The Musicvox MI-5 12-String
Since its appearances in the Austin Powers movies, Musicvox guitars have received a cachet for cool ’60s hipness and wicked space-age designs. Their latest axe, the MI-5 12-string, continues that tradition with a double-cutaway body shape that sports an extra-long bottom horn. Let’s explore this groove machine.
This Korean-made guitar has a solid mahogany body with a bolt-on maple neck and rosewood fingerboard. It weighs 7.4 pounds, and has a 243/4″ scale, 111/16″ nut width, one control each for Volume and Tone, plus a three-way pickup switch. Twangability comes courtesy of Musicvox Special Vintage humbuckers in Filtertron-style housings. There’s also a beveled three-ply pearloid pickguard, triple-bound body, tune-o-matic-style bridge and tailpiece, and a mondo open-face headstock with Kluson-style tuners. In old-school style, the paired tuners point outward and backward. Our test guitar was finished in black with pearloid block inlays akin to that on a Les Paul Custom. Color options include Seafoam Green, Candy Apple Red, Silver Sparkle, Gold Sparkle, White (with gold hardware), and Taxi Yellow.
When you pick up the MI-5, its shorter, Les-Paul-like scale might throw you for a second. The bridge is set back, creating a compact design, but give it a few strums and you’ll begin to dig its unique vibe – quite likeable – and the bolt-on neck is easy to grab and play.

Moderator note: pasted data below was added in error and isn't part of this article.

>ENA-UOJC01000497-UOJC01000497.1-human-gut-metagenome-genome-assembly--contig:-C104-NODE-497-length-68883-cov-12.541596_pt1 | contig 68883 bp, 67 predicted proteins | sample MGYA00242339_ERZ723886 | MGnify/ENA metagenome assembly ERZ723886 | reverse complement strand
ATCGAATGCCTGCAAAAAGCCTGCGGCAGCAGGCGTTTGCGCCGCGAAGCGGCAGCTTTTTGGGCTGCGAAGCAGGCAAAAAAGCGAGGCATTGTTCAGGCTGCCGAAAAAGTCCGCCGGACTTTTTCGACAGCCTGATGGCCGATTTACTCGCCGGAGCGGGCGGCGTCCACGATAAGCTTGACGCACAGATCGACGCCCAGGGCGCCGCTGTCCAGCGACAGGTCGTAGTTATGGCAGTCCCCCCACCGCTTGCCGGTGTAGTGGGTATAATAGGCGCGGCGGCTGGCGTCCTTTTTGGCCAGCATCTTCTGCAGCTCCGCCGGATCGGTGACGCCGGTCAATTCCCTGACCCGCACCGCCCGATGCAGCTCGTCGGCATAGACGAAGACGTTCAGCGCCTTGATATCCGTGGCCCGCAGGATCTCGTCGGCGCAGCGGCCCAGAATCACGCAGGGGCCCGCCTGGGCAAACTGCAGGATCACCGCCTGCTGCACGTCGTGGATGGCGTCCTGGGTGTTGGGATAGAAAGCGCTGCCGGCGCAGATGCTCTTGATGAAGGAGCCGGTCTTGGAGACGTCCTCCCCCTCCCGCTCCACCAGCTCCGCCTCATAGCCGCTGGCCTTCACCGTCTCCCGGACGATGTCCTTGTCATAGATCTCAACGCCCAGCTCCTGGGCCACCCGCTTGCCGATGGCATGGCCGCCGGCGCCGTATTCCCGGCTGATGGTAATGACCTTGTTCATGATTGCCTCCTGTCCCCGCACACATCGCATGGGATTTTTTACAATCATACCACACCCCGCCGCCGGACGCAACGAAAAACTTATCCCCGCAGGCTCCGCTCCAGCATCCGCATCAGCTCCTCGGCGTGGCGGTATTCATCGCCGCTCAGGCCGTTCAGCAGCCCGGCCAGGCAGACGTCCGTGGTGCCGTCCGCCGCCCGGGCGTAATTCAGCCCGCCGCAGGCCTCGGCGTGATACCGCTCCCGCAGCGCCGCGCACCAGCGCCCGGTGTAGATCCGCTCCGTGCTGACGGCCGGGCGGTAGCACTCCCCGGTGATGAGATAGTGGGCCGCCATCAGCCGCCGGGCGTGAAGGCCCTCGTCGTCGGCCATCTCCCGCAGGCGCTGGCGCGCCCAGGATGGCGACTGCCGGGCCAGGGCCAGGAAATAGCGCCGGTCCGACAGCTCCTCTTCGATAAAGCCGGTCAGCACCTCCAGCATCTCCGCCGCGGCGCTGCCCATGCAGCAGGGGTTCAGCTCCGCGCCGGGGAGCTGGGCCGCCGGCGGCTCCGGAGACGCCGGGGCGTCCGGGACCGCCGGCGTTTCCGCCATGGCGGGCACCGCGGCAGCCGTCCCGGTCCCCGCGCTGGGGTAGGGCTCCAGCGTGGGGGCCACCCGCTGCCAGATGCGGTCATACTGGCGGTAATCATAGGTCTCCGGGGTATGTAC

Plugged into a modeling amp, the MI-5 covered a lot of ground. Flipping between pickups, the bridge delivered thinner/’60s jangle, with some icy highs for playing Byrds, Marshall Crenshaw, or The Police (use the Tone knob to temper that treble, if you like). The neck pickup, meanwhile, brought on fat, warm, and almost acoustic-like tones, more like classic George Harrison or Jimmy Page. The MI-5 sounded great with various effects ladled on, notably reverb, chorus, and generous dollops of tremolo. Crank up the overdrive and it moves nicely into Rush territory where you can conjure Alex-Lifeson-style chords using shimmering open strings – strong and authentic.
Musicvox has another winner on its hands. Aside from the shorter-feeling scale, most will have to get used to the tuners. But again, it’s a classic configuration that has worked for nearly 50 years. More importantly, the tuners hold tune, which is critical with a 12-string. Add their good tone, a nice design (dig that triangular pickguard!), and that all-important vintage jangle, and you have a fine electric 12-string on your hands. You may not put it down for awhile.
This article originally appeared in VG January 2013 issue. All copyrights are by the author and Vintage Guitar magazine. Unauthorized replication or use is strictly prohibited.